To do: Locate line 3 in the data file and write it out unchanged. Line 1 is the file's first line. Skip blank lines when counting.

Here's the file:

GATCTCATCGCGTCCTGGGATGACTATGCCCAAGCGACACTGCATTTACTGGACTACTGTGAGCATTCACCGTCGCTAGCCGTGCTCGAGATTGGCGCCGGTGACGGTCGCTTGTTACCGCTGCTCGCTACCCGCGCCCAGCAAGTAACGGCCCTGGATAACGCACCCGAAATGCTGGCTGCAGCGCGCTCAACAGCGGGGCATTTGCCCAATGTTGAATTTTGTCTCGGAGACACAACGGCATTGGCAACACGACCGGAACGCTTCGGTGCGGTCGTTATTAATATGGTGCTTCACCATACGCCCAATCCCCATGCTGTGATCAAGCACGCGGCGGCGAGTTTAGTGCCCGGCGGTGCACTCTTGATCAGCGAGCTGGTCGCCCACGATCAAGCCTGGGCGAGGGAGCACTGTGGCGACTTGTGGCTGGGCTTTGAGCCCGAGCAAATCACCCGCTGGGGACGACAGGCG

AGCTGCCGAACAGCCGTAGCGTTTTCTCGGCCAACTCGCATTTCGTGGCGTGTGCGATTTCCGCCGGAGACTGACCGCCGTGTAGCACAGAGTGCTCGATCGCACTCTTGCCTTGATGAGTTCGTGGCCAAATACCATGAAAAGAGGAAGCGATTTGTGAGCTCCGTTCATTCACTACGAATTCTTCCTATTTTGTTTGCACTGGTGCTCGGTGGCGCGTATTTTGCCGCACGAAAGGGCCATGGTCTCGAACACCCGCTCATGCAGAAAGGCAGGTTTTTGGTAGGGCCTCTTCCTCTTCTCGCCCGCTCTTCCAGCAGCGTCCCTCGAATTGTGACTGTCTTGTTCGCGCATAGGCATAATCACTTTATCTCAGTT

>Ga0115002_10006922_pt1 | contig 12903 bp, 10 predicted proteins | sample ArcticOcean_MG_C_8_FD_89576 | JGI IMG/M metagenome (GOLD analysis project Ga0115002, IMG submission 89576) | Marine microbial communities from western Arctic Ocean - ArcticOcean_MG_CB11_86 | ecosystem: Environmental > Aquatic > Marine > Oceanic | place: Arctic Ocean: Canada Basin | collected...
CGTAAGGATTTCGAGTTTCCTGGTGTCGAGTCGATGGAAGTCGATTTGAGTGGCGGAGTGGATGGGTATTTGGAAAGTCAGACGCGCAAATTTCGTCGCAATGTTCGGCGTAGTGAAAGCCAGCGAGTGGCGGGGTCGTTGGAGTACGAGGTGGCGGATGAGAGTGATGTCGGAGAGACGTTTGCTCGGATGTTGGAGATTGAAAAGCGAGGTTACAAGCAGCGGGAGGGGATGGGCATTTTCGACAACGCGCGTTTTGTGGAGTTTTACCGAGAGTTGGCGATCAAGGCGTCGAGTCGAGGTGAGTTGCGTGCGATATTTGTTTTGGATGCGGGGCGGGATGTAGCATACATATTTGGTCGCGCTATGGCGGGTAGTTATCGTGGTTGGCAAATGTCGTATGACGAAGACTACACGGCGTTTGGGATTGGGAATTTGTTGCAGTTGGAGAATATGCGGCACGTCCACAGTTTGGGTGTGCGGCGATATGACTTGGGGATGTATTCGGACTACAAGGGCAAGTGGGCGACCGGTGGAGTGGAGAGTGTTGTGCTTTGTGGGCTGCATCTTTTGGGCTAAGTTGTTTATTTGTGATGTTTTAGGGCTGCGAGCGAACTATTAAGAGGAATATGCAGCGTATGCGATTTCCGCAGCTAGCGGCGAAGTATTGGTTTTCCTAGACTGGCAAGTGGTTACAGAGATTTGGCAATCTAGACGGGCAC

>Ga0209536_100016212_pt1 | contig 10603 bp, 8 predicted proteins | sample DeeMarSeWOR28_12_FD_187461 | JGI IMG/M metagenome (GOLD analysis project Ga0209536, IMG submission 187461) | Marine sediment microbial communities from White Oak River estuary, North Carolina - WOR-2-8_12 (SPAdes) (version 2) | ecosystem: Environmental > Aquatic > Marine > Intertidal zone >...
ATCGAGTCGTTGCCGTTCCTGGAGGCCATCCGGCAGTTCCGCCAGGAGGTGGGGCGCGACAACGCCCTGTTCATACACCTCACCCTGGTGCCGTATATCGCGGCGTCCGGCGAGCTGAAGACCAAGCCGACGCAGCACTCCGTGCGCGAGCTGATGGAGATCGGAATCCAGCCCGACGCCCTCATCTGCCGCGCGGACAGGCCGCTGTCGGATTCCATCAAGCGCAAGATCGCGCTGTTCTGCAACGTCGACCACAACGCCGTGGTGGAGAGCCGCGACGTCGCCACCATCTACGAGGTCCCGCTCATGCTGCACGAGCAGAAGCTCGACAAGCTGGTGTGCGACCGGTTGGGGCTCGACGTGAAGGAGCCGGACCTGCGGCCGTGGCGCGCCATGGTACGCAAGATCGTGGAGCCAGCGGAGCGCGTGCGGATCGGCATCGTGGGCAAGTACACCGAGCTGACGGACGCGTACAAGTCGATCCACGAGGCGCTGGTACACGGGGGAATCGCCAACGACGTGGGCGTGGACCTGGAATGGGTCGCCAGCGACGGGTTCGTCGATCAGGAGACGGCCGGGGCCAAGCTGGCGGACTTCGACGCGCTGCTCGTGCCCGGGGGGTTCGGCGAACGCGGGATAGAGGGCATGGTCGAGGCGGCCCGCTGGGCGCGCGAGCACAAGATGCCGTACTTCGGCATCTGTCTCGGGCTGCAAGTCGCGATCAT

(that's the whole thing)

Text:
>Ga0115002_10006922_pt1 | contig 12903 bp, 10 predicted proteins | sample ArcticOcean_MG_C_8_FD_89576 | JGI IMG/M metagenome (GOLD analysis project Ga0115002, IMG submission 89576) | Marine microbial communities from western Arctic Ocean - ArcticOcean_MG_CB11_86 | ecosystem: Environmental > Aquatic > Marine > Oceanic | place: Arctic Ocean: Canada Basin | collected...